On one-hand, I rely on it. It helps me to work and to be a mum and to manage a household. But on the other hand, being without it, I’ve realised just how distracting it can be at times.

 

And I’ve started to think…if the Internet is impacting on my life in a profound way, what impact is it having on children?

 

And it appears that I’m not the only one contemplating how the Internet is impacting our children and us. Similar concerns about the influence of technology have recently been explored in a report published by Intel Security.

 

The Safeguarding the Future of Digital Australia in 2025 report considered how new technology trends will shape our lives. The report provided a snapshot of Australian attitudes regarding the role technology may play in our futures, from technology, security, privacy and parenting experts and a Newspoll survey.

My Internet-free week has illuminated two trends that were also identified in the Intel Security report:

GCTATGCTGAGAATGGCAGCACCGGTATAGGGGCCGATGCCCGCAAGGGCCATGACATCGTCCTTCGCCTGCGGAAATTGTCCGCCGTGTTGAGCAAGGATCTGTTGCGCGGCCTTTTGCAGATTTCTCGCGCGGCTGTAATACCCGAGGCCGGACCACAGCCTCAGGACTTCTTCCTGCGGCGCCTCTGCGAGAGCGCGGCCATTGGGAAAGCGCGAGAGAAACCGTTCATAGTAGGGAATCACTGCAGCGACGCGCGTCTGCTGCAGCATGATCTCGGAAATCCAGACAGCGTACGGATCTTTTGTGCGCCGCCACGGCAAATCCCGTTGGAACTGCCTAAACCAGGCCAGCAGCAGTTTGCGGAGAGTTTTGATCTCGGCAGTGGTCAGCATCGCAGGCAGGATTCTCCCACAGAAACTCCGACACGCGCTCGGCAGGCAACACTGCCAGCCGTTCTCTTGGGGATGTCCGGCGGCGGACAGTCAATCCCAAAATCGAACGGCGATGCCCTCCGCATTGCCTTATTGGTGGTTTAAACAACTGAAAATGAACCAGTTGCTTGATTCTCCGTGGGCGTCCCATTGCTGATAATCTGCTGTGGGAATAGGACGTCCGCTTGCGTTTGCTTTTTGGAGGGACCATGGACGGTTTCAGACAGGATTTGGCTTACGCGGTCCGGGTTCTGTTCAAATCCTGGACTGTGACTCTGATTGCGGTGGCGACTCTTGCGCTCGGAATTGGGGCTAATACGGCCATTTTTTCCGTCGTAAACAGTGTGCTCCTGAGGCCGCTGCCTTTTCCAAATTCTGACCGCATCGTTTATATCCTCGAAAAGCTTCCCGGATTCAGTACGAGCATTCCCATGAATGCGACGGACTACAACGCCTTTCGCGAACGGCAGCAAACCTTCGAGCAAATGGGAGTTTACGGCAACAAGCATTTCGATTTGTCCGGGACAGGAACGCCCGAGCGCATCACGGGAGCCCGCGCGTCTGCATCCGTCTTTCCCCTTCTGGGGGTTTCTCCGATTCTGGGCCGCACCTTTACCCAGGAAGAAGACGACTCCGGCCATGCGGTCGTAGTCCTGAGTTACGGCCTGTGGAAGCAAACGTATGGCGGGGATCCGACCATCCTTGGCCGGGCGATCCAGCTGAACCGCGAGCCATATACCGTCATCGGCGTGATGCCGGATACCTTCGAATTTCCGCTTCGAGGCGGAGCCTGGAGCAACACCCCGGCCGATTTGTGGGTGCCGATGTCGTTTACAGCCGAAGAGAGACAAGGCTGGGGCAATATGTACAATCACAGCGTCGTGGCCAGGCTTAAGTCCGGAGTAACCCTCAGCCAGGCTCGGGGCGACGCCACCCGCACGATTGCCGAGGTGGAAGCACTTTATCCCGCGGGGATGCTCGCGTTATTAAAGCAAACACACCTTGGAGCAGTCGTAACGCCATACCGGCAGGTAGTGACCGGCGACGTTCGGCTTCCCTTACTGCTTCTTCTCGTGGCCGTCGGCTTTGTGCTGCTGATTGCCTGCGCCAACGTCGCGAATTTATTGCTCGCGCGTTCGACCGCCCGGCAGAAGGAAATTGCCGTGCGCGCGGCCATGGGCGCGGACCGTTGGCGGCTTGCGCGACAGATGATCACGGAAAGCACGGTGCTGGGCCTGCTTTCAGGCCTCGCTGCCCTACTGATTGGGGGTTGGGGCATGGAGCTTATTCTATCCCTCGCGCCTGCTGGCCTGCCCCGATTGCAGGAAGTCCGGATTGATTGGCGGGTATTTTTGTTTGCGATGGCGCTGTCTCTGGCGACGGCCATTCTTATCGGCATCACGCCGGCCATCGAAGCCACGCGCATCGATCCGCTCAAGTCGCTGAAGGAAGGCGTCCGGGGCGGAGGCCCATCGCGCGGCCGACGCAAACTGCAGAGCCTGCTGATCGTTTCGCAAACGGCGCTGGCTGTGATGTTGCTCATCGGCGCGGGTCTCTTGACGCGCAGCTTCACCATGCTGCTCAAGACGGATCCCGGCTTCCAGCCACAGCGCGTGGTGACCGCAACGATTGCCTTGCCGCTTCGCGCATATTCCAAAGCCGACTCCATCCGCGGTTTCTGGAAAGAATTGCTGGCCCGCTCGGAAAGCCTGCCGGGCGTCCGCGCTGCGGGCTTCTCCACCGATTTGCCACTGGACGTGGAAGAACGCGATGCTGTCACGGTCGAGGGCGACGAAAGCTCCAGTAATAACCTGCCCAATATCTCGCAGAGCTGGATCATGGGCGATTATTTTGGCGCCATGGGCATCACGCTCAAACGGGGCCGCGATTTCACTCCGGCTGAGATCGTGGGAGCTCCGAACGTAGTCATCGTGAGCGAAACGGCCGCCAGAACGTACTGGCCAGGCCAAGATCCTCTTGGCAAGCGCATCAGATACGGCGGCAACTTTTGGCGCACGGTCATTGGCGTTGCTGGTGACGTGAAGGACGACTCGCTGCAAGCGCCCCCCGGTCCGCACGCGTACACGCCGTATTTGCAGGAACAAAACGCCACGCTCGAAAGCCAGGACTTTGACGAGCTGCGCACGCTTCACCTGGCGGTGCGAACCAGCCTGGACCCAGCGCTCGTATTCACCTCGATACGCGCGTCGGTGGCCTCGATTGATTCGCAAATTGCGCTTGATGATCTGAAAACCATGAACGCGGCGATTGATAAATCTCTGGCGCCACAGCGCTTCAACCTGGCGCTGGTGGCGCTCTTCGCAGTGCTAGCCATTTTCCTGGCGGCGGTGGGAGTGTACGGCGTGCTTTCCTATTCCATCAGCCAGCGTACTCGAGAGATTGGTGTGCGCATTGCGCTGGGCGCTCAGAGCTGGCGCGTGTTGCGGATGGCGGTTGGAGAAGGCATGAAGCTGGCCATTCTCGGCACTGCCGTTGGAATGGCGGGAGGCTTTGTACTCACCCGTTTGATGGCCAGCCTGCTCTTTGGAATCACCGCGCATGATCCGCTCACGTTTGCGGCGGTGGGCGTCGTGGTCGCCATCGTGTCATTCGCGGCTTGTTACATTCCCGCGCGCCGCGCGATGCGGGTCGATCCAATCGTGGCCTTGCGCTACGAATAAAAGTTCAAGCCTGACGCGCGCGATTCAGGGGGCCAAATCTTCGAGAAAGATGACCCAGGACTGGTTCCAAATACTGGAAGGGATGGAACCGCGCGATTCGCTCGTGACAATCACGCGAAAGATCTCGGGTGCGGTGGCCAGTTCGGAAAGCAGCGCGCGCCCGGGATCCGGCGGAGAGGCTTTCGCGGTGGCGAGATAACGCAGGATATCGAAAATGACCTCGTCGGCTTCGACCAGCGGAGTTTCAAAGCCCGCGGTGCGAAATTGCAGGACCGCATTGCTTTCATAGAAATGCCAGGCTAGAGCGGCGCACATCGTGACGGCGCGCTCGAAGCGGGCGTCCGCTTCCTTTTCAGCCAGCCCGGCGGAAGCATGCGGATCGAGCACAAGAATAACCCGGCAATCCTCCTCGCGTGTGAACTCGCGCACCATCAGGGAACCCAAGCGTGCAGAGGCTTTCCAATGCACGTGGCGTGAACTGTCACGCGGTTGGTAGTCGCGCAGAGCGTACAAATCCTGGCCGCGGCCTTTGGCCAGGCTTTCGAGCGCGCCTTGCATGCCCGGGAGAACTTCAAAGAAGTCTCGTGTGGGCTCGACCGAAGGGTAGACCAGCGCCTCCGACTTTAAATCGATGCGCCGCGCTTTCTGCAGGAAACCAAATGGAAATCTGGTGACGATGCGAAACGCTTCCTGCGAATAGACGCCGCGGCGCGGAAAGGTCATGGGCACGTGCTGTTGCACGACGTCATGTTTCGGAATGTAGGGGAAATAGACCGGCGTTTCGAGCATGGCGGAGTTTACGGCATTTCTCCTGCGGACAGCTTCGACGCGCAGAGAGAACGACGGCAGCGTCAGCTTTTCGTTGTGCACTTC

1. Next Generation Brains-

The Intel report suggested that our technological saturation is likely to result in different neural wiring (brain development) to the previous generations. Personally (and professionally) I think this is given.

 

The research has not been able to keep pace with the technological advancements, so we don’t yet have a complete picture of how technology is shaping our neural pathways. I often say that we are conducting a ‘living experiment’. However, neuroscience tells us that the brain changes in response to what it experiences. That’s a given. So it is highly likely (I would say probable) that technology is changing our brain architecture. We’re just not certain as to how it’s changing us (yet).

 

We do have some early research that is suggesting that technology is altering the way that the brain is wired.

 

For example, we know that we are offloading some our memory skills on the Internet.  Referred as the ‘Google effect’ we are no longer committing information we’ve acquired to our long-term memory.  Instead, we are remembering ‘how’ or ‘where’ we acquired the information. Not the ‘what’ (the actual information). I know that I do this. I no longer commit statistics or facts to memory. Instead, I use Evernote to capture a page and then I tag it so that I can later retrieve the information when I need it.